Funeral Held For Markowicz, Leader Of Effort To Save Sub Base
By John Barry
The Bulletin
January 24, 2013
New London, Conn. — John Markowicz, who led the successful local effort in 2005 to keep the submarine base in Groton from closing, was praised for his dedication at his funeral Thursday.
“He was the kind of man you wanted in your corner,” the Rev. Mark O’Donnell, pastor at St. Joseph Church in New London, said in a eulogy for Markowicz. “Thousands of people are grateful for his work saving the sub base in Eastern Connecticut.”
Markowicz, who lived in Waterford, was a naval officer, businessman and community leader. He died Jan. 18 of cancer at age 68.
“As cancer slowly wore this rock of a man down, he never lost his faith,” O’Donnell said. “He will certainly be missed by all of us who knew and loved him.”
U.S. Rep. Joe Courtney, D-2nd District, who attended the funeral, said that in an era when many people are cynical about public service, “John’s example is a complete antidote. He was such an ethical, competent public servant. It’s an example we should all follow.”
Gov. Dannel P. Malloy issued a proclamation recognizing Markowicz’s service.
“John was a tireless advocate for the state’s naval submarine base and its importance to the nation,” the proclamation said. “In 2005, he played a critical role in efforts to keep the sub base open — his leadership in "Save the Base” leaves a lasting legacy.”
Markowicz was a 1965 graduate of the U.S. Naval Academy, served as a submarine officer on active duty through 1976, then continued in the Naval Reserve until his retirement after 34 years in the Navy. Markowicz cofounded Waterford defense contractor Sonalyst, in 1976. He left the company in 1994.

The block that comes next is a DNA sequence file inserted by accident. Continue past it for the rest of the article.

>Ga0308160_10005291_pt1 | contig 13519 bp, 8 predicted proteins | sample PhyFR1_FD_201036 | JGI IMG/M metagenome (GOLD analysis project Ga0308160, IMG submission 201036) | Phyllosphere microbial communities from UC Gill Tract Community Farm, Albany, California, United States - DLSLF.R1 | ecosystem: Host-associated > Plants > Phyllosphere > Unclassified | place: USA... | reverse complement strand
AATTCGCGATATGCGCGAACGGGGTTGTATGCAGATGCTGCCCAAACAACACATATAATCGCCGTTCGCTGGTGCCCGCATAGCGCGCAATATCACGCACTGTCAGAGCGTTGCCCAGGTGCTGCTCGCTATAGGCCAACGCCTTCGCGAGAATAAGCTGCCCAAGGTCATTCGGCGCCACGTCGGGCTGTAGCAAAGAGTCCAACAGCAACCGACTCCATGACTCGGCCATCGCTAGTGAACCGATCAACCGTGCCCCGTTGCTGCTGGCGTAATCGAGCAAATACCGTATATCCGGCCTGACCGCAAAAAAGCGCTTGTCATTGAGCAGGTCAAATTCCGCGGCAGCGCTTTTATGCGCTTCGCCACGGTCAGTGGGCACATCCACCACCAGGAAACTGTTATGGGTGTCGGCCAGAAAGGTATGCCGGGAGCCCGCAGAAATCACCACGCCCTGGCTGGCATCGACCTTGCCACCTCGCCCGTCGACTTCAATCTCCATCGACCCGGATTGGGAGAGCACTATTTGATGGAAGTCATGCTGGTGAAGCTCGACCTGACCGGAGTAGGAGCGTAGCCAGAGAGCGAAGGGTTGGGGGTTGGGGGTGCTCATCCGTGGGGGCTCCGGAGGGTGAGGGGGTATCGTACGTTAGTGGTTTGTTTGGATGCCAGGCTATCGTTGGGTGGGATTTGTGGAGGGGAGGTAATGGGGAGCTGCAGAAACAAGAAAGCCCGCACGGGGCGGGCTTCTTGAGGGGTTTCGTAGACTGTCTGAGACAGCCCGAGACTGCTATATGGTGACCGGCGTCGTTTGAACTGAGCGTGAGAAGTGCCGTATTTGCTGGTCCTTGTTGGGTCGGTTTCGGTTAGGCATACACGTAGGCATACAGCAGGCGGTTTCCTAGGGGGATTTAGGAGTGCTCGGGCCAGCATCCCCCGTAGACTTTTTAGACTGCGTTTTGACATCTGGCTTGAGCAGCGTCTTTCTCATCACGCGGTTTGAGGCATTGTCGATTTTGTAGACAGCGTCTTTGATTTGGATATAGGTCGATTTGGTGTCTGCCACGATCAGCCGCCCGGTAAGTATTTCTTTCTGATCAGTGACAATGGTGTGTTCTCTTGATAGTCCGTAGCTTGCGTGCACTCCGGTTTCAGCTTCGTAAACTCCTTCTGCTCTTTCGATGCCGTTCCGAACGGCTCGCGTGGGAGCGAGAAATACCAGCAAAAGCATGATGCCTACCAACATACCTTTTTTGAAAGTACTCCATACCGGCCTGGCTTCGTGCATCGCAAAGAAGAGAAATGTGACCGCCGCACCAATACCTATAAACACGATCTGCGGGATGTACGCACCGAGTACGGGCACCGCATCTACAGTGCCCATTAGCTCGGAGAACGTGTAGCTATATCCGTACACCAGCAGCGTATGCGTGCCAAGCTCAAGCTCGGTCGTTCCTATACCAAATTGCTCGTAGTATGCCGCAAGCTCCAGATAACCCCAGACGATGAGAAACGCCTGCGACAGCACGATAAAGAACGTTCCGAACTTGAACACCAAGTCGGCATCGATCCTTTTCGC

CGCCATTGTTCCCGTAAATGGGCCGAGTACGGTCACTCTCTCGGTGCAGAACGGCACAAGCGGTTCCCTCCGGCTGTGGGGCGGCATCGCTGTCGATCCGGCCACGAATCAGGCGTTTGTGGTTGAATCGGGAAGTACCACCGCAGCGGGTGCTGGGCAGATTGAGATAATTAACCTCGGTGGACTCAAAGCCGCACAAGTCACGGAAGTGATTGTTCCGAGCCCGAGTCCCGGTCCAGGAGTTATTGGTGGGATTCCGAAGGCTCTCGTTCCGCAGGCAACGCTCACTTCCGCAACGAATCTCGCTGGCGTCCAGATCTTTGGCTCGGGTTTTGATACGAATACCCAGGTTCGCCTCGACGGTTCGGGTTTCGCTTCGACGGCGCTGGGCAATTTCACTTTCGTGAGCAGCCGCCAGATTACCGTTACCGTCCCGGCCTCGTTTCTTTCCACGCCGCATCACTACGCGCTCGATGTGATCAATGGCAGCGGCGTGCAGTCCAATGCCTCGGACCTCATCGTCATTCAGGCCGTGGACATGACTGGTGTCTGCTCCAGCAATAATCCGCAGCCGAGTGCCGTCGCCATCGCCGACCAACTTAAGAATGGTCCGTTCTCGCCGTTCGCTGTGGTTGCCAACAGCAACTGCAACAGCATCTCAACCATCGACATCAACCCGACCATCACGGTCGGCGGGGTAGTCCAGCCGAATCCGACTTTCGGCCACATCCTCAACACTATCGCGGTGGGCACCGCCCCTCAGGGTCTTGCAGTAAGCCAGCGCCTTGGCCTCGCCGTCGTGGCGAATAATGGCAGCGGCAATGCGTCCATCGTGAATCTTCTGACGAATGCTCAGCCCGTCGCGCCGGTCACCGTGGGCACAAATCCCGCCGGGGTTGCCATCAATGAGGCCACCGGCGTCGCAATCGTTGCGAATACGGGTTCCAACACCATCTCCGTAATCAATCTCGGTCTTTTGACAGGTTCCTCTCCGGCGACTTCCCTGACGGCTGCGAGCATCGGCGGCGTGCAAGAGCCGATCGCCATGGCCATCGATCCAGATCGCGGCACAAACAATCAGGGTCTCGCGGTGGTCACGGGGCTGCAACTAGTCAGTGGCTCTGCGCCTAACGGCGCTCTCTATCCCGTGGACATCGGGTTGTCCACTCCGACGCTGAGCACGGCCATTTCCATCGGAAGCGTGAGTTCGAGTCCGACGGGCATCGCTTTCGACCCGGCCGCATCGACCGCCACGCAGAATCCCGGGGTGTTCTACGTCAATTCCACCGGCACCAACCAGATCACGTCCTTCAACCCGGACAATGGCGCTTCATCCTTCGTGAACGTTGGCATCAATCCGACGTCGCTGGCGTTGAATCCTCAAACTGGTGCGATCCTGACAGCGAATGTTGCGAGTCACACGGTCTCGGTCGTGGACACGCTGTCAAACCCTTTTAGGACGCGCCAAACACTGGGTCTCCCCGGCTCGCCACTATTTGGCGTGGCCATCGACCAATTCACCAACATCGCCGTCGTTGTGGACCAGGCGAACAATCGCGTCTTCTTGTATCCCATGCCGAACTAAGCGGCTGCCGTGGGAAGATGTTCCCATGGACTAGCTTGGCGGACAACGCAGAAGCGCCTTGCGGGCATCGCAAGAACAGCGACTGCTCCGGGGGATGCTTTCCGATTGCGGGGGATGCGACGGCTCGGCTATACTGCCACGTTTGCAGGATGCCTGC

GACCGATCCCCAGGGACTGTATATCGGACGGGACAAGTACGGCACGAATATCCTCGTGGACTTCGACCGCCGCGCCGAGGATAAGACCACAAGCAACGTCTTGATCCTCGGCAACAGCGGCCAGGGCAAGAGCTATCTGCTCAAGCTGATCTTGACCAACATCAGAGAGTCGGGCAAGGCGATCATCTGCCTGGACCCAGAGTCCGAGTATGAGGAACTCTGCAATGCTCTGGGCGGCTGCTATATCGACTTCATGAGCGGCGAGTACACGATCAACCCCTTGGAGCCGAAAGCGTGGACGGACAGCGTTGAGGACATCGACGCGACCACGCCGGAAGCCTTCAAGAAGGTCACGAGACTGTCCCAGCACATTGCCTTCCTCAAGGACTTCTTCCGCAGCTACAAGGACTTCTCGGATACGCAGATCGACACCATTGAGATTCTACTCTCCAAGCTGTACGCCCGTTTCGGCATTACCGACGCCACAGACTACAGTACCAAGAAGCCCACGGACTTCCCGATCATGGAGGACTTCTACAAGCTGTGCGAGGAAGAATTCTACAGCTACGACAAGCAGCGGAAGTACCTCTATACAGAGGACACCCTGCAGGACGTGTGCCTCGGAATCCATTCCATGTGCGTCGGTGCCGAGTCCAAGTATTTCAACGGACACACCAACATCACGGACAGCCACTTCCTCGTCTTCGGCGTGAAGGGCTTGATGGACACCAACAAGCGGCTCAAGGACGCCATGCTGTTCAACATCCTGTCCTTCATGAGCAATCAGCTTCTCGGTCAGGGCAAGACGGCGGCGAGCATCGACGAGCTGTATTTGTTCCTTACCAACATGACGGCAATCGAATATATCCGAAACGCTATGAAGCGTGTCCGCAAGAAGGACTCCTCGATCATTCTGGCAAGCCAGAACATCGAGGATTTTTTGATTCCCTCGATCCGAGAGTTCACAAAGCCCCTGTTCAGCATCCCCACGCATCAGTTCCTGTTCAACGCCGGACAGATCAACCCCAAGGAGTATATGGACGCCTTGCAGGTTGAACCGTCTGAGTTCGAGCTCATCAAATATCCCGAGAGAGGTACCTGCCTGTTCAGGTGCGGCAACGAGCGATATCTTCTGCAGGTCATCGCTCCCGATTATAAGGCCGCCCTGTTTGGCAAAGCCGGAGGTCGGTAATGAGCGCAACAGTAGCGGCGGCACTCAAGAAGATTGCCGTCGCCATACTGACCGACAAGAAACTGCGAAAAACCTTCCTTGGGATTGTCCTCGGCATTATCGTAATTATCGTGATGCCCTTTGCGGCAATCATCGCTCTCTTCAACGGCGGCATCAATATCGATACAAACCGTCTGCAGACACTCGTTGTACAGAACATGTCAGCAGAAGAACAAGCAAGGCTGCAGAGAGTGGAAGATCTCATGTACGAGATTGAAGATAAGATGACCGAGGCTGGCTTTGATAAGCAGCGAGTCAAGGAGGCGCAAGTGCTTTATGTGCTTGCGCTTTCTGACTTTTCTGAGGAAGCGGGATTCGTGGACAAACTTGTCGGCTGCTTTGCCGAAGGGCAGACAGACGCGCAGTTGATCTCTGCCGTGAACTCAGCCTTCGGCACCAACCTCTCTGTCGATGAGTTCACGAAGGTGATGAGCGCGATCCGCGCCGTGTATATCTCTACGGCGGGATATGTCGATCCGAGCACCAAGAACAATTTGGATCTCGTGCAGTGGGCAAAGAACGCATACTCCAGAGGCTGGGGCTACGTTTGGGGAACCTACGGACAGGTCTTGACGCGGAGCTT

Markowicz became executive director of Southeastern Connecticut Enterprise Region Corp., a New London-based organization that promotes economic development.
In 2005, when the Pentagon recommended closing the submarine base in Groton, Markowicz led the local coalition that persuaded the Base Closure and Realignment Commission to keep the base open.
After that decision, Markowicz pushed to keep the base off future closure lists. “His efforts led to the creation of a Connecticut Office of Military Affairs and to an unprecedented $11 million Connecticut investment in base improvements,” Malloy’s proclamation said.
Robert Ross, executive director of the Office of Military Affairs and a former Salem first selectman, said in an email that when he last visited Markowicz, he was very upbeat.
“I think it was because he was gratified to know that we are following through on his work from the 2005 BRAC. I think he was rightfully proud of the legacy he knew he was leaving behind. He’ll be missed,” Ross wrote.
“I think my dad would be slightly embarrassed by all this attention,” Markowicz’s son, John Markowicz Jr., said. “Know that he passed on in the comfort of his own home surrounded by family.”
Markowicz is survived by his wife, Dolores “Laurie” Markowicz, two children and seven grandchildren.